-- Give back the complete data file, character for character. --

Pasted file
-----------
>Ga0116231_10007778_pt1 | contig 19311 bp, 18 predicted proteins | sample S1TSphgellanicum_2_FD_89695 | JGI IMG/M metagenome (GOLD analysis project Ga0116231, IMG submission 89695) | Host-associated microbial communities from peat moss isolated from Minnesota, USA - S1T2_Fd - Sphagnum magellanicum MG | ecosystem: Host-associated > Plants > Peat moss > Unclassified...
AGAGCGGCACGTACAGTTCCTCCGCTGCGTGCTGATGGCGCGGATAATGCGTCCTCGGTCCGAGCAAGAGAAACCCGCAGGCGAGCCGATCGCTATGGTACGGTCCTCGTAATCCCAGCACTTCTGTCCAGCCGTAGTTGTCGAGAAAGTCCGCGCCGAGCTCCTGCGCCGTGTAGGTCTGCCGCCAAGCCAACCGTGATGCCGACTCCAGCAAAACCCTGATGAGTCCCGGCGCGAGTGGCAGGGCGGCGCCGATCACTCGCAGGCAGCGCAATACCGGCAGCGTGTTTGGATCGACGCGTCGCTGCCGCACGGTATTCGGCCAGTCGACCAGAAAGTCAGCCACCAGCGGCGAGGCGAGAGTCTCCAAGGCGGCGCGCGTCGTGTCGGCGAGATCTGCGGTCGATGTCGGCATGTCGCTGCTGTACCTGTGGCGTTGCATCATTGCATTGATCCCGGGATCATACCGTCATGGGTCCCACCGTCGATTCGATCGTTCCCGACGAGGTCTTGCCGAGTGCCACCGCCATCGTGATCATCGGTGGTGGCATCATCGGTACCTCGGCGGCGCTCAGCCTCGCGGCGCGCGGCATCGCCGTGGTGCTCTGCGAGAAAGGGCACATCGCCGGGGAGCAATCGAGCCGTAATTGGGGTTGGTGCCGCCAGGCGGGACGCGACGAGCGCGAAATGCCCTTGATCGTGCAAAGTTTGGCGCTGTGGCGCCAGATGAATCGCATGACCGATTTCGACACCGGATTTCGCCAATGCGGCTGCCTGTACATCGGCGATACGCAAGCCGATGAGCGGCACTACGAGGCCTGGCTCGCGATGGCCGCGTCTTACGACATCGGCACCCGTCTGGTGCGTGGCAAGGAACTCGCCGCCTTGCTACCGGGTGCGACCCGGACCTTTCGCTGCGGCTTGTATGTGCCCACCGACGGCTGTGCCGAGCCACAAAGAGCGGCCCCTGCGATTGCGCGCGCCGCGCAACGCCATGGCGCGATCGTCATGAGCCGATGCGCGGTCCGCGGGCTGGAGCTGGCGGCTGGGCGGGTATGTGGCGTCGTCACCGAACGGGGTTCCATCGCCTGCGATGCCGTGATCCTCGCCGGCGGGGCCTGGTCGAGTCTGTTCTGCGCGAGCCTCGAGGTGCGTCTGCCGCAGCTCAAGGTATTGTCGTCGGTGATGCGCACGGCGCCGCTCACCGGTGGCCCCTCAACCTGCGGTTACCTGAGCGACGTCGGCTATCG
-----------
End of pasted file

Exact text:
>Ga0116231_10007778_pt1 | contig 19311 bp, 18 predicted proteins | sample S1TSphgellanicum_2_FD_89695 | JGI IMG/M metagenome (GOLD analysis project Ga0116231, IMG submission 89695) | Host-associated microbial communities from peat moss isolated from Minnesota, USA - S1T2_Fd - Sphagnum magellanicum MG | ecosystem: Host-associated > Plants > Peat moss > Unclassified...
AGAGCGGCACGTACAGTTCCTCCGCTGCGTGCTGATGGCGCGGATAATGCGTCCTCGGTCCGAGCAAGAGAAACCCGCAGGCGAGCCGATCGCTATGGTACGGTCCTCGTAATCCCAGCACTTCTGTCCAGCCGTAGTTGTCGAGAAAGTCCGCGCCGAGCTCCTGCGCCGTGTAGGTCTGCCGCCAAGCCAACCGTGATGCCGACTCCAGCAAAACCCTGATGAGTCCCGGCGCGAGTGGCAGGGCGGCGCCGATCACTCGCAGGCAGCGCAATACCGGCAGCGTGTTTGGATCGACGCGTCGCTGCCGCACGGTATTCGGCCAGTCGACCAGAAAGTCAGCCACCAGCGGCGAGGCGAGAGTCTCCAAGGCGGCGCGCGTCGTGTCGGCGAGATCTGCGGTCGATGTCGGCATGTCGCTGCTGTACCTGTGGCGTTGCATCATTGCATTGATCCCGGGATCATACCGTCATGGGTCCCACCGTCGATTCGATCGTTCCCGACGAGGTCTTGCCGAGTGCCACCGCCATCGTGATCATCGGTGGTGGCATCATCGGTACCTCGGCGGCGCTCAGCCTCGCGGCGCGCGGCATCGCCGTGGTGCTCTGCGAGAAAGGGCACATCGCCGGGGAGCAATCGAGCCGTAATTGGGGTTGGTGCCGCCAGGCGGGACGCGACGAGCGCGAAATGCCCTTGATCGTGCAAAGTTTGGCGCTGTGGCGCCAGATGAATCGCATGACCGATTTCGACACCGGATTTCGCCAATGCGGCTGCCTGTACATCGGCGATACGCAAGCCGATGAGCGGCACTACGAGGCCTGGCTCGCGATGGCCGCGTCTTACGACATCGGCACCCGTCTGGTGCGTGGCAAGGAACTCGCCGCCTTGCTACCGGGTGCGACCCGGACCTTTCGCTGCGGCTTGTATGTGCCCACCGACGGCTGTGCCGAGCCACAAAGAGCGGCCCCTGCGATTGCGCGCGCCGCGCAACGCCATGGCGCGATCGTCATGAGCCGATGCGCGGTCCGCGGGCTGGAGCTGGCGGCTGGGCGGGTATGTGGCGTCGTCACCGAACGGGGTTCCATCGCCTGCGATGCCGTGATCCTCGCCGGCGGGGCCTGGTCGAGTCTGTTCTGCGCGAGCCTCGAGGTGCGTCTGCCGCAGCTCAAGGTATTGTCGTCGGTGATGCGCACGGCGCCGCTCACCGGTGGCCCCTCAACCTGCGGTTACCTGAGCGACGTCGGCTATCG